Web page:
The Brain: Unraveling the Mysteries & Making it Work!

We had the first of our brain health talks at the end of February. Thanks to all the intrepid souls that came out for a fantastic talk by Dr. Neelum Aggarwal, a neurologist from Rush University, aka Dr. A. She is a vibrant and captivating speaker with great and simple instructions for keeping your brain healthy.

• Walk- It doesn’t have to be fast or competitive; it just needs to be done. She suggests that when going to a big box store we first walk around the outside perimeter before beginning to shop. Walking around the neighborhood keeps your brain active and firing, taking a different way home is also helpful. Exercise before 6 pm so you don’t re-energize your body and possibly change your sleep habits.
• Eat less brown, beige and white foods- Eat a rainbow of colors, so simple. The Mediterranean diet is proven to lower incidence of stroke and is very colorful. Any food that is good for your heart is good for your brain.
• Stay active- get out and socialize, go to museums, read books. Participate in Forward Chicago events, do crossword or word search puzzles or play chess, but only if you genuinely like doing them, and you will think better.
• Avoid loneliness and negativity- Loneliness increases stress, so get out and hang around with people you like. If you have friends that stress you out with no payback, sometimes you have to lose them; that applies to family members too. Have an attitude of gratitude. Read books by authors that increase positivity like Wayne Dwyer.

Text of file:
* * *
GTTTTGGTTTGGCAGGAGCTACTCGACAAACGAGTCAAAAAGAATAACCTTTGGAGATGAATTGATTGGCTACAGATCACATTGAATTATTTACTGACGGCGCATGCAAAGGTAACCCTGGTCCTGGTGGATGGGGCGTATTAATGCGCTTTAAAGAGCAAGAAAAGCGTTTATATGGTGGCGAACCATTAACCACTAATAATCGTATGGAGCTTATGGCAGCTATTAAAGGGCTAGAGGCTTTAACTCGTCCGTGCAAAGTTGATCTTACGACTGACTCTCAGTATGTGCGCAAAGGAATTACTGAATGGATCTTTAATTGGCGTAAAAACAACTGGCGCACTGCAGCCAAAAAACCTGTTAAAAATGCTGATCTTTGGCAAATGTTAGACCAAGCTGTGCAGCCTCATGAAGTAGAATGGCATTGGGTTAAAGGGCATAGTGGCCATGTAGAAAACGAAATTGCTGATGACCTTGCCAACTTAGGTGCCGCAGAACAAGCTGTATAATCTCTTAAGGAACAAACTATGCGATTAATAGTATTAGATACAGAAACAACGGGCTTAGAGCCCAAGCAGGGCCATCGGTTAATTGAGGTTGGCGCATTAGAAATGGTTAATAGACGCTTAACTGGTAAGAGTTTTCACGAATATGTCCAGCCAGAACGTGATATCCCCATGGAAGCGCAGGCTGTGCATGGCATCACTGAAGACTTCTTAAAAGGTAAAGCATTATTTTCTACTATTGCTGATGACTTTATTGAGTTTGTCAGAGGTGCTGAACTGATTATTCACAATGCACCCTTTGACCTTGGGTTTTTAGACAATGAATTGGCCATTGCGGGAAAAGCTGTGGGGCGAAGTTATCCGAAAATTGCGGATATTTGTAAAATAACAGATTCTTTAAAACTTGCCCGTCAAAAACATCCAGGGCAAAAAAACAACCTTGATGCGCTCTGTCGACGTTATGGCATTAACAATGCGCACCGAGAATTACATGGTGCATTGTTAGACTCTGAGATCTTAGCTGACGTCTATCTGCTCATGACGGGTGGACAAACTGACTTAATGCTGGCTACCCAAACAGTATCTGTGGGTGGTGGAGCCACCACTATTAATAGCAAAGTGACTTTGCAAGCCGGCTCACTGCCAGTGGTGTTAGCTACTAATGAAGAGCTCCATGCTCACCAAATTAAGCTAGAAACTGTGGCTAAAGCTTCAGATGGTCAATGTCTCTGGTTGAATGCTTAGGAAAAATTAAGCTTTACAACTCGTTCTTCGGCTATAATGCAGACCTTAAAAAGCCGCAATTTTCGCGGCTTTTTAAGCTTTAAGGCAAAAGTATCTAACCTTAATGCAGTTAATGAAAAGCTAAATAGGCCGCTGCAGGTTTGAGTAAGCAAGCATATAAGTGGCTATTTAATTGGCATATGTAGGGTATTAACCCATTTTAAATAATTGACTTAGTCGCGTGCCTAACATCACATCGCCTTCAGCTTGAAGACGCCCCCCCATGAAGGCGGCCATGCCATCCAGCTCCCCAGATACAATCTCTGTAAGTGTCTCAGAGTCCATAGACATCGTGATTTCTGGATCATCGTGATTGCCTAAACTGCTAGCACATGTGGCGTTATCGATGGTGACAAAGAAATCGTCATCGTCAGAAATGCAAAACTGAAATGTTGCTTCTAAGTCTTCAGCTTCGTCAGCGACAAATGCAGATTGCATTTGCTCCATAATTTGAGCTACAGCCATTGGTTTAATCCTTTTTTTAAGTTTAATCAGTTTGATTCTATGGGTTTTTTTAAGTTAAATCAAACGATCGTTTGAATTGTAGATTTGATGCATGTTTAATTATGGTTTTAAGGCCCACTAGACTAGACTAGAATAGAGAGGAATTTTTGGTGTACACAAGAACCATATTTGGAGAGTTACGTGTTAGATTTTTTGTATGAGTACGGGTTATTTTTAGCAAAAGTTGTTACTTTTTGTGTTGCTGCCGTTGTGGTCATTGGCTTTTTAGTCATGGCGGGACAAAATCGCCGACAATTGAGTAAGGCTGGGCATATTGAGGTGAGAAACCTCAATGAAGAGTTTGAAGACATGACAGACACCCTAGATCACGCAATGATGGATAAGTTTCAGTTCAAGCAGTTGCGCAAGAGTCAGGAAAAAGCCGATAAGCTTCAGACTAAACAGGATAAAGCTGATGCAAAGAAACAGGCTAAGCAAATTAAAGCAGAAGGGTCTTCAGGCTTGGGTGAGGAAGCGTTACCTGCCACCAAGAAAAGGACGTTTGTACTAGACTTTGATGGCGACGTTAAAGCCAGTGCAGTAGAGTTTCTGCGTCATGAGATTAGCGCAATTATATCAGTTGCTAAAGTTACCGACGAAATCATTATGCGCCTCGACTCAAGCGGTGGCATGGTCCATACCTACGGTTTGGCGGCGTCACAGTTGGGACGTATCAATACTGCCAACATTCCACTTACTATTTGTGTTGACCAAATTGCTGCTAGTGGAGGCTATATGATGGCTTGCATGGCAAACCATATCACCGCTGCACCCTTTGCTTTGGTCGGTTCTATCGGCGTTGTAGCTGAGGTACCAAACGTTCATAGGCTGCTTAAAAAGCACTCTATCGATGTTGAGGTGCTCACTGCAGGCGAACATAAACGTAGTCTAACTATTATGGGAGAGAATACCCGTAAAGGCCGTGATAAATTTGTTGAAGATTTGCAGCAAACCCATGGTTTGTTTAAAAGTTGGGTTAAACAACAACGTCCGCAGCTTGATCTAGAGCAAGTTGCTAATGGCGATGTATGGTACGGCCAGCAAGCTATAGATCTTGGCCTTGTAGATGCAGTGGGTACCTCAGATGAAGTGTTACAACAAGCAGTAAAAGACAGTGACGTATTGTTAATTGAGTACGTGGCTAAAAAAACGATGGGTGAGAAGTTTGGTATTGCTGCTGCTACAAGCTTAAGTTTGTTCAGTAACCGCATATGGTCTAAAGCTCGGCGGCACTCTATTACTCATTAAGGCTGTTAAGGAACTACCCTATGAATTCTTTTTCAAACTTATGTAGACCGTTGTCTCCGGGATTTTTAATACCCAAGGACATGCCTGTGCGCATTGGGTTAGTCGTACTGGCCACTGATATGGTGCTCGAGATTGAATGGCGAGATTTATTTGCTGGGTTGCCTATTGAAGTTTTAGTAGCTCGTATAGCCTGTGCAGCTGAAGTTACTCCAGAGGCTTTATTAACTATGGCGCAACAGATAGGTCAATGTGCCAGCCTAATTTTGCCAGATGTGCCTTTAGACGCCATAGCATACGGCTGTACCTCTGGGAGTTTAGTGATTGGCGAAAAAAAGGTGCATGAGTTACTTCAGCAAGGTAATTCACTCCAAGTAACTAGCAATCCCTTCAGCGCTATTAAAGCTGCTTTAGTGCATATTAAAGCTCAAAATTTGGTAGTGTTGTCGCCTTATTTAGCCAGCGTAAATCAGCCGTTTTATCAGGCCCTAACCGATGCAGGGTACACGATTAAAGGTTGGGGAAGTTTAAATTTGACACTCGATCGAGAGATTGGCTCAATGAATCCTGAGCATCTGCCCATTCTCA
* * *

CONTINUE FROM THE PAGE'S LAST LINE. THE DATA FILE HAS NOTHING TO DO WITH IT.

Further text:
• Stress will kill you- Most heart attacks occur on Monday. While stress is unstoppable and we all have had early childhood and adulthood adverse events, there are things we can do for ourselves. We can meditate to lower blood pressure and increase oxygen through deeper breathing. It can be as simple as taking 10-15 minutes in the morning to sit and be quiet. Listen to what your brain is saying, you do not have to stop thinking, but pay attention to your thoughts and how they change as you meditate more times. You will feel your pulse and breathing change as you learn to quiet yourself.

The talk was very inspiring, we had a good question and answer period and we all left feeling very positive about small but important changes that can be made to help ourselves to be our best selves going forward. Thanks Dr. A! We hope to have her back, watch our calendar for upcoming brain health discussions.

Helene Wineberg


Forward Chicago, an all-volunteer nonprofit organization, envisions our neighborhoods as model communities for people of all ages, where residents can age in place while remaining active, engaged and influential.